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I am trying to study and understand BSD socket programming using these simple example C++ code for TCP-IP server and client. I have read the standard APIs like socket(), bind(), listen(), accept() and read/recv() and even got code below to compile on g++/Linux.

What I want to do is see it working in real-life, I mean run the server code, and then connect to it using the client and send data from client-to-server and vice-a-versa and verify the data received. All this within two linux boxes(Ubuntu) in my same network segment. I have private IPv4 addresses given to those two Linux machines.

What should be the setup to achieve this and what code changes in the server and client code below, would be needed to achieve this over the network setup described above? I want to really see it working over network in real time?

Also any further pointers to code, blog articles to study hands-on socket programming/network programming would help.

//TCP SERVER
#include<sys/socket.h> 
#include<netinet/in.h> 
#include<stdio.h> 
#include<string.h>
#include<stdlib.h> 
#include <arpa/inet.h>
//#include <fcntl.h>
#include <unistd.h>

main()
{ 
    char buf[100]; 
    socklen_t len; 
    int k,sock_desc,temp_sock_desc; 
    struct sockaddr_in client,server; 
    memset(&client,0,sizeof(client)); 
    memset(&server,0,sizeof(server)); 
    sock_desc = socket(AF_INET,SOCK_STREAM,0); 
    server.sin_family = AF_INET; server.sin_addr.s_addr = inet_addr("127.0.0.1"); 
    server.sin_port = 7777; 
    k = bind(sock_desc,(struct sockaddr*)&server,sizeof(server)); 
    k = listen(sock_desc,20); len = sizeof(client);
    temp_sock_desc = accept(sock_desc,(struct sockaddr*)&client,&len); 
    while(1)
    {     
        k = recv(temp_sock_desc,buf,100,0);     
        if(strcmp(buf,"exit")==0)        
            break;     
        if(k>0)         
            printf("%s",buf); 
    } close(sock_desc); 
    close(temp_sock_desc); 
    return 0; 
}

//TCP CLIENT
#include<sys/socket.h> 
#include<netinet/in.h> 
#include<stdio.h> 
#include<string.h> 
#include<stdlib.h>
#include <arpa/inet.h>
//#include <fcntl.h>
#include <unistd.h>

main()
{ 
    char buf[100]; 
    struct sockaddr_in client; 
    int sock_desc,k; 
    sock_desc = socket(AF_INET,SOCK_STREAM,0);
    memset(&client,0,sizeof(client)); 
    client.sin_family = AF_INET; 
    client.sin_addr.s_addr = inet_addr("127.0.0.1"); 
    client.sin_port = 7777; 
    k = connect(sock_desc,(struct sockaddr*)&client,sizeof(client));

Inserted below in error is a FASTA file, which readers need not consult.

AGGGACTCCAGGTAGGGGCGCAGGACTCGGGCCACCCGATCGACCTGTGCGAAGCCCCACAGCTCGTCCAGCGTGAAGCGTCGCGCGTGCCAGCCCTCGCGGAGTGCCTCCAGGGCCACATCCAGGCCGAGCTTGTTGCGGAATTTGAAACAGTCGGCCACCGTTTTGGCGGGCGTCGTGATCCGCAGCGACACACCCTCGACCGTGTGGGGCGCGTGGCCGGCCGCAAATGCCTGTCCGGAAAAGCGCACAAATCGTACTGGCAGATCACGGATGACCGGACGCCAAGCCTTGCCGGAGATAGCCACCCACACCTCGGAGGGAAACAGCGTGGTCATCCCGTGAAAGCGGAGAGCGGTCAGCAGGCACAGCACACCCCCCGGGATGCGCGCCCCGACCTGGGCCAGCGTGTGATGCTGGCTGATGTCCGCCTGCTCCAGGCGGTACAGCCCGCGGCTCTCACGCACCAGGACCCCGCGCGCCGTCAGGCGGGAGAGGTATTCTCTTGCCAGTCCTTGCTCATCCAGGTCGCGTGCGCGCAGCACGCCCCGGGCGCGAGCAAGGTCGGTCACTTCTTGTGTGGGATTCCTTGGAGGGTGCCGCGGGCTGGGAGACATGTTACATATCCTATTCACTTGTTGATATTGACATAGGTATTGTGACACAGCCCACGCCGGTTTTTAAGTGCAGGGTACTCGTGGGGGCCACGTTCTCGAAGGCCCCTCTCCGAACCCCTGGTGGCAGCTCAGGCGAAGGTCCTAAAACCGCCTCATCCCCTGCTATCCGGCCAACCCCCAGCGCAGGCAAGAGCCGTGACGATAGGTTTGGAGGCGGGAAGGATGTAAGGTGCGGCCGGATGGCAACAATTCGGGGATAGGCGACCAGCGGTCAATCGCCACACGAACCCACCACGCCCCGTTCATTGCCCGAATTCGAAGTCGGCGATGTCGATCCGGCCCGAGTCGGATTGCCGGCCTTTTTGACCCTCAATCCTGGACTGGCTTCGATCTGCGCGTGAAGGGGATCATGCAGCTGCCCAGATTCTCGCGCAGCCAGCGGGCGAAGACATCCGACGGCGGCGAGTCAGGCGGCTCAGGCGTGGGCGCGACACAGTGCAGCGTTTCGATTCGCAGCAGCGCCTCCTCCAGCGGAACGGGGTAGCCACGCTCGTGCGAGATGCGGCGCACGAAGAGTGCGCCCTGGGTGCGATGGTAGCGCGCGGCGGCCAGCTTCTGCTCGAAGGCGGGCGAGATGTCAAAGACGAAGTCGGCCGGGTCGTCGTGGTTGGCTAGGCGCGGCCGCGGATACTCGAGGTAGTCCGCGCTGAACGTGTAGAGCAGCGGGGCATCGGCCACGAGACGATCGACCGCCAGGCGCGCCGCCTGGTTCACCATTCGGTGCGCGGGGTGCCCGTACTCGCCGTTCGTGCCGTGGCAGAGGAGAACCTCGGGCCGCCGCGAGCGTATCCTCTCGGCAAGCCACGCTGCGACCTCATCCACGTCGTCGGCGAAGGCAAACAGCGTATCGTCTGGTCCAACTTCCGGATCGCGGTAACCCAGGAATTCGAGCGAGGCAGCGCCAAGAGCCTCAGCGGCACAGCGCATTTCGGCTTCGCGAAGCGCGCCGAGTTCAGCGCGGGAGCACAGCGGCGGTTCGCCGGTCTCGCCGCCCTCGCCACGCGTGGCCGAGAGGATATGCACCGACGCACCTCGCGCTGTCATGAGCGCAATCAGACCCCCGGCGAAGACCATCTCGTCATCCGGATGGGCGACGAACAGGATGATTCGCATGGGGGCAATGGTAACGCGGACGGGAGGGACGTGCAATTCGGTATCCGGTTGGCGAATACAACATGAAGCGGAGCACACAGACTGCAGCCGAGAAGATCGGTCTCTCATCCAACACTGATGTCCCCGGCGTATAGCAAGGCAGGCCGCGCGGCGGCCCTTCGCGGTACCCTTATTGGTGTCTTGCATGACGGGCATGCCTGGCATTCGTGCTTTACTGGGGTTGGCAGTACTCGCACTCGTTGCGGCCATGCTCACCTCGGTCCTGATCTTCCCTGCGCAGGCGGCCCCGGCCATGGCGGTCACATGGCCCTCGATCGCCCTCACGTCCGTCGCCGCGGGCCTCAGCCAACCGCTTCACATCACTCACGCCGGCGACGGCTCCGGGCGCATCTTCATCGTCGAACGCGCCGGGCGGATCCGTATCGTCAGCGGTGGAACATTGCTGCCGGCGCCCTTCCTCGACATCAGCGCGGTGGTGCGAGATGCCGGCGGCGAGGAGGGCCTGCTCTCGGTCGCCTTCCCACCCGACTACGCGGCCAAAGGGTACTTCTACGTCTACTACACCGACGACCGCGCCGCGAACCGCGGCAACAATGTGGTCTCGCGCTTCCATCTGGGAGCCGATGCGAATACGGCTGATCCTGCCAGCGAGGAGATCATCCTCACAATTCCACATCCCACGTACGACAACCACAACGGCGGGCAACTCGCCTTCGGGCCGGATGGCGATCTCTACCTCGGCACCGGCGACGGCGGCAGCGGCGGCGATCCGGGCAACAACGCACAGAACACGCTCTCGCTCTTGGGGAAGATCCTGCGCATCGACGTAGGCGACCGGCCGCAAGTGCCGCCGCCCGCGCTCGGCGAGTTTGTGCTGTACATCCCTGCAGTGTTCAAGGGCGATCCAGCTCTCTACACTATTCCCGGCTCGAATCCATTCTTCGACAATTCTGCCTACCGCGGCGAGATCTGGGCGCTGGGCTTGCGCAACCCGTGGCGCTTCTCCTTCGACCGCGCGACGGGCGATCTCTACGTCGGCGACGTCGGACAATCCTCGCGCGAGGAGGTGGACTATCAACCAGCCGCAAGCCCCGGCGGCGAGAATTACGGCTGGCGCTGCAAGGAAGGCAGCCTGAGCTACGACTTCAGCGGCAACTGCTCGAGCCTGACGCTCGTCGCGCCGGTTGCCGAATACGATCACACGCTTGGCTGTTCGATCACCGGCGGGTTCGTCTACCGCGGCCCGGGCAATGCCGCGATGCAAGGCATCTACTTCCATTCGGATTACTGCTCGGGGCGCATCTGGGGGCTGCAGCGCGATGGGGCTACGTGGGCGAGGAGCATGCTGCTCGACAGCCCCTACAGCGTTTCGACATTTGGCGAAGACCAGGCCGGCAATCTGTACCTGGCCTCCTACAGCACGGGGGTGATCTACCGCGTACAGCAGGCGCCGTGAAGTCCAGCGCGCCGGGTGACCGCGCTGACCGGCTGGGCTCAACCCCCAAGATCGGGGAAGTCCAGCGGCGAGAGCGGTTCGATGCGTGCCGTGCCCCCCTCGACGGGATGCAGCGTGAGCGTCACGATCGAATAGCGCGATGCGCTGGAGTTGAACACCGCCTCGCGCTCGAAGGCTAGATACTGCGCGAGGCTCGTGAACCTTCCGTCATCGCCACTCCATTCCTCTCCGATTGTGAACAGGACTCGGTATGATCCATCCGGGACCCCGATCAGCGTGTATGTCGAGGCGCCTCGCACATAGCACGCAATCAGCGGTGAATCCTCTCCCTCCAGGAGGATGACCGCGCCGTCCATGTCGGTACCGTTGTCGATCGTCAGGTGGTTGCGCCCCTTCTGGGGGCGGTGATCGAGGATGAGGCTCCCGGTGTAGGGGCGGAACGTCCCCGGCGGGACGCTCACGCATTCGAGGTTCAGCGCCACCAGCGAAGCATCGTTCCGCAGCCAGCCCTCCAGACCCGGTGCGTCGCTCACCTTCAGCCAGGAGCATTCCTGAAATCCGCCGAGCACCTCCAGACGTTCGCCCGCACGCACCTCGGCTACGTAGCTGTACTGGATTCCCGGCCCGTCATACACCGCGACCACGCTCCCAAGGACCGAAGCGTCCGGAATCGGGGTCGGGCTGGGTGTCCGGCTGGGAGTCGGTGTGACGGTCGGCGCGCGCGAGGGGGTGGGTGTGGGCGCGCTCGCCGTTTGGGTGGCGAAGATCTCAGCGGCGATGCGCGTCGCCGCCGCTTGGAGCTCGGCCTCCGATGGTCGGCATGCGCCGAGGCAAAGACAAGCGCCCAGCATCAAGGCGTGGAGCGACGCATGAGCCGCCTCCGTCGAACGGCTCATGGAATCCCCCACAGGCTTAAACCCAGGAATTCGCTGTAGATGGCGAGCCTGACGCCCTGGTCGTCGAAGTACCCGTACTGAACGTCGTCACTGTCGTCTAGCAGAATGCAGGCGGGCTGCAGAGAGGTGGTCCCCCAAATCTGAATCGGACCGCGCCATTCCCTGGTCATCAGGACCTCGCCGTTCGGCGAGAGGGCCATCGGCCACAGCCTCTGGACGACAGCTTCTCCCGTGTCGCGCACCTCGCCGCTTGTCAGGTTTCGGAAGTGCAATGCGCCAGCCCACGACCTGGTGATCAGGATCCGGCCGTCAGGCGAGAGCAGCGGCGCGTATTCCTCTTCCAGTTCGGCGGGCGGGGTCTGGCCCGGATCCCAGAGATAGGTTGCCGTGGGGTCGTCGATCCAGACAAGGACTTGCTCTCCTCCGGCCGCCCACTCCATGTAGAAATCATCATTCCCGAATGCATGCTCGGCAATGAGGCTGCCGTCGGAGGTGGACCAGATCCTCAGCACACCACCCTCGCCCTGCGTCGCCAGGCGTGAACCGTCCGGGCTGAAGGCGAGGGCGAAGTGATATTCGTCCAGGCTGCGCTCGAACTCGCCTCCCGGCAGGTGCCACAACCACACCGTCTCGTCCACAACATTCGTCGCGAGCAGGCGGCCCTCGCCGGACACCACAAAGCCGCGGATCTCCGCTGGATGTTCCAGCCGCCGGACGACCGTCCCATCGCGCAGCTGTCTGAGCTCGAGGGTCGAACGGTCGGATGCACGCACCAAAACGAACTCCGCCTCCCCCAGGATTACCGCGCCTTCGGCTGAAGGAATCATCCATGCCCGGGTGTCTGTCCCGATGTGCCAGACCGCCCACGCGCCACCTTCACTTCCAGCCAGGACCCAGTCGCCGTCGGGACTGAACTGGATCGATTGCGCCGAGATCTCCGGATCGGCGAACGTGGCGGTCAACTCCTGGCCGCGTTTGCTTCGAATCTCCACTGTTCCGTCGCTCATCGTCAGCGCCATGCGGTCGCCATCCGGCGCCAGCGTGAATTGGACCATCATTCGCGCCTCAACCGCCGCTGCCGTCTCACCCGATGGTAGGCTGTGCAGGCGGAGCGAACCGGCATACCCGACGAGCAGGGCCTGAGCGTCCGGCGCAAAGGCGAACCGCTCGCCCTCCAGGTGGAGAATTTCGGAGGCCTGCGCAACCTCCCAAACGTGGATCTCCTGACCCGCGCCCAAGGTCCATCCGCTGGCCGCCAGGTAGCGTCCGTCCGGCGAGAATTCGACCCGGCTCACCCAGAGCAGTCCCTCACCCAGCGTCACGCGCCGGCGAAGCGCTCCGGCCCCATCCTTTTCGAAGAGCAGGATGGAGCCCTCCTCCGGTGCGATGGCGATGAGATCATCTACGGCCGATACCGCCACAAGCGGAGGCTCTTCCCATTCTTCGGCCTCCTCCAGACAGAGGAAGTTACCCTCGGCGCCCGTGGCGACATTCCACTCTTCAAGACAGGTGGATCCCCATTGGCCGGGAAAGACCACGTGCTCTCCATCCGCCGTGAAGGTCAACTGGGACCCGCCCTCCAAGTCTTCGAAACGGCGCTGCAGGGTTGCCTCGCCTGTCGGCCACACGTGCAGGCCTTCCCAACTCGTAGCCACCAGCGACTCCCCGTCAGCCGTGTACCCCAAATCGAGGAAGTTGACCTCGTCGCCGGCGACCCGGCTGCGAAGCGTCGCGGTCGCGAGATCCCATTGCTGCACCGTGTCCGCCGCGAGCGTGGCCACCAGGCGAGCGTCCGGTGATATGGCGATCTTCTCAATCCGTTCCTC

while(1)
    {     
        gets(buf);     
        k = send(sock_desc,buf,100,0);     
        if(strcmp(buf,"exit")==0)         
            break; 
    } 
    close(sock_desc); 
    return 0; 
}
share|improve this question
    
So what did you try, and what happened? –  Useless Feb 8 '12 at 17:45
    
Is this the simplest example you could find? –  Beta Feb 8 '12 at 17:45
    
@Useless I executed the server code as a executable on a Linux terminal. On another terminal on same box, i executed the client code. Typed something on the client executable terminal window. Nothing received on server.Thats what i want to understand how is this flow of data going to happen in thse socket code examples. –  goldenmean Feb 8 '12 at 17:48
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4 Answers

On the server side you will need to change the address 127.0.0.1 to 0.0.0.0 to enable connections from anywhere. You can also use telnet instead of your client code and therefore check that the server is working as expected. Also investigate if you have the snoop command on your variety of Linux.

On the client side you need to use the IP address of the server machine

share|improve this answer
    
Tried below changes but could not see any connection being made/data trasnfer 1] Changed server code socket ip address to 0.0.0.0 . Build. Execute. Then from another terminal tried to ssh(telnet is blocked on the Linux PC) . What exactly you meant when u said use telnet. 2] Also changed client code socket address to the actual private ip address on which executed the server code. same behaviour no transfer or connection happening that i could see. Have i misunderstood something ? Could the port number used in this examples be problems? –  goldenmean Feb 8 '12 at 18:01